Tags: durkheim, emotion/desire, methodology/statistics, organizations/occupations/work, science/technology, theory, adam smith, agency, artificial social network, centrality, collective identity theory, emergence, georg simmel, human capital, methodological holism, methodological individualism, natural social network, nicholas christakis, obesity, social capital, social network analysis, structure, suicide, transitivity, subtitles/CC, 21 to 60 mins
Summary: In this nice introductory lecture to the discipline of sociology, physician and sociologist Nicholas Christakis explodes the popular myth that people are masters of their own destiny. As the YouTube blurb states, "If you think you're in complete control of your destiny or even your own actions, you're wrong. Every choice you make, every behavior you exhibit, and even every desire you have finds its roots in the social universe." 1. This insight is an expression of a fundamental tension explored in the discipline—that between the power of individual agents (i.e., agency) and the power of supra-individual forces (i.e., structure), such as the neighborhood in which one lives or one's location within a social network. 2. The second big idea Christakis explores in his lecture is emergence, or that society is something more than simply the sum of its individuals and that collective phenomena are not mere aggregations of individual phenomenon. To illustrate the concept of emergence, Christakis embarks on a discussion of social networks and other central concepts to the discipline, such as social capital. He then concludes his lecture by pointing out that while many scientific disciplines have broken up phenomenon into smaller and smaller bits, and are now engaged in an effort to put the pieces back together in order to discern how their assembly gives rise to new, emergent properties, this pattern of disassembly and reassembly has always been a central feature of sociological work.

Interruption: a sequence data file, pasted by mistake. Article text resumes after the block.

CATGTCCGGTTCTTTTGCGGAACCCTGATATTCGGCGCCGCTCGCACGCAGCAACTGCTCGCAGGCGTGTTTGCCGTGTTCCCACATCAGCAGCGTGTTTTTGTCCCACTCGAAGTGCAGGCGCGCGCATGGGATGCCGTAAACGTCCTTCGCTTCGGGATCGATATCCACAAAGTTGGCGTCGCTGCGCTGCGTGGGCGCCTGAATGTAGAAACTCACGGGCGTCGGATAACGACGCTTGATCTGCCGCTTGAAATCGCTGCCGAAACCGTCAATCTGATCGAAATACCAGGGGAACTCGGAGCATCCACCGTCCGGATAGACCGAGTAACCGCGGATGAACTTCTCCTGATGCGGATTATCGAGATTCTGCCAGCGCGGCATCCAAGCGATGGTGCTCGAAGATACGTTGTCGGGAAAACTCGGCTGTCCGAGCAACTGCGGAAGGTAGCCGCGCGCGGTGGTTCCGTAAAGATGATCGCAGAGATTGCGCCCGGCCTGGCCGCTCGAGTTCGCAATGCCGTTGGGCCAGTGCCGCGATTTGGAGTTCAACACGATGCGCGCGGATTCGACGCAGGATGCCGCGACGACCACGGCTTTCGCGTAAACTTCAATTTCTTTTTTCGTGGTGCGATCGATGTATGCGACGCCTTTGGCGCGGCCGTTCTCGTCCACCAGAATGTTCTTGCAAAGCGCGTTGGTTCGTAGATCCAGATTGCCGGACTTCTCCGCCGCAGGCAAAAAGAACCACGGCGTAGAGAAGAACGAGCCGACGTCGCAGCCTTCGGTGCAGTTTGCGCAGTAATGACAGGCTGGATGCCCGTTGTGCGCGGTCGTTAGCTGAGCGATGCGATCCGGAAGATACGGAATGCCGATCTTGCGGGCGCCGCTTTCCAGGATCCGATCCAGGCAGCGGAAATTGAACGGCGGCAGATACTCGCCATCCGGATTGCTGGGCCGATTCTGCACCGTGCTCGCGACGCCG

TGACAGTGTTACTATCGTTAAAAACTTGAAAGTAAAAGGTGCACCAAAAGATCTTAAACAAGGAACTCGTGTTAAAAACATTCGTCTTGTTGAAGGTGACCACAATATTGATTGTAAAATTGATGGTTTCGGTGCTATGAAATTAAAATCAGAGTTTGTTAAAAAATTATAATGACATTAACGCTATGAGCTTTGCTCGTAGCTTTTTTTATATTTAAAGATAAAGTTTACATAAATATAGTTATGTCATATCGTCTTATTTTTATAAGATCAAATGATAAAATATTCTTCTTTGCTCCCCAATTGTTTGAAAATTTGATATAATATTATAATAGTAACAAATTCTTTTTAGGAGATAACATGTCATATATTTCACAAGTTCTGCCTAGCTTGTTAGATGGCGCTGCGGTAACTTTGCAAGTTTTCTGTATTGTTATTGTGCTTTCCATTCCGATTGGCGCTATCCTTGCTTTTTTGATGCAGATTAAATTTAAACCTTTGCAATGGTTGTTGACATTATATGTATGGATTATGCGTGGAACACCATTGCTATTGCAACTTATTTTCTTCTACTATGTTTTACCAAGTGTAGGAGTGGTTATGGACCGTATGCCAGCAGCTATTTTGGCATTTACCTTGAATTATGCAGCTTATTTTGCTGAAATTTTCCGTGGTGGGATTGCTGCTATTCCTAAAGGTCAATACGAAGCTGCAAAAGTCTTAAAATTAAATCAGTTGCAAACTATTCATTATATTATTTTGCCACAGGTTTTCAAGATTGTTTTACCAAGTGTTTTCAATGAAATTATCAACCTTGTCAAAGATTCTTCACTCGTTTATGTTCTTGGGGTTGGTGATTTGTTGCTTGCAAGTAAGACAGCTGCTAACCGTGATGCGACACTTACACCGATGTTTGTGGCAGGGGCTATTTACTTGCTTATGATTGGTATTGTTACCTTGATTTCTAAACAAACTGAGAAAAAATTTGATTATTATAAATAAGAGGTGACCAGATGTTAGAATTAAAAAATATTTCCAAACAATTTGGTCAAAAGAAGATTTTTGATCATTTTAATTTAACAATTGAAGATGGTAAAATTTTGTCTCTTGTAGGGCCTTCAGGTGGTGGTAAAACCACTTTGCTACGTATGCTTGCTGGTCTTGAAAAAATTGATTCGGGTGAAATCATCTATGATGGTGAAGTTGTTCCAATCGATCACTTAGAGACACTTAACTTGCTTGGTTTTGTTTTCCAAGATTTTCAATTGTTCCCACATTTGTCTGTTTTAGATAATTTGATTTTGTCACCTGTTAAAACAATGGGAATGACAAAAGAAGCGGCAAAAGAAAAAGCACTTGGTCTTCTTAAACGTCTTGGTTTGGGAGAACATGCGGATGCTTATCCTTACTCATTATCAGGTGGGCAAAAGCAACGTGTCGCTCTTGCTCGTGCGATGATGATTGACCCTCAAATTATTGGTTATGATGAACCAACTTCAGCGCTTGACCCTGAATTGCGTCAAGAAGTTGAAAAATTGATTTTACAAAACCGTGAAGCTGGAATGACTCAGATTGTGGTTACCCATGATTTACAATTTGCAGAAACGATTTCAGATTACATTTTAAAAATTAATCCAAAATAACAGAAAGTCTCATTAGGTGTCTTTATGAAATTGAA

Submitted By: Lester Andrist
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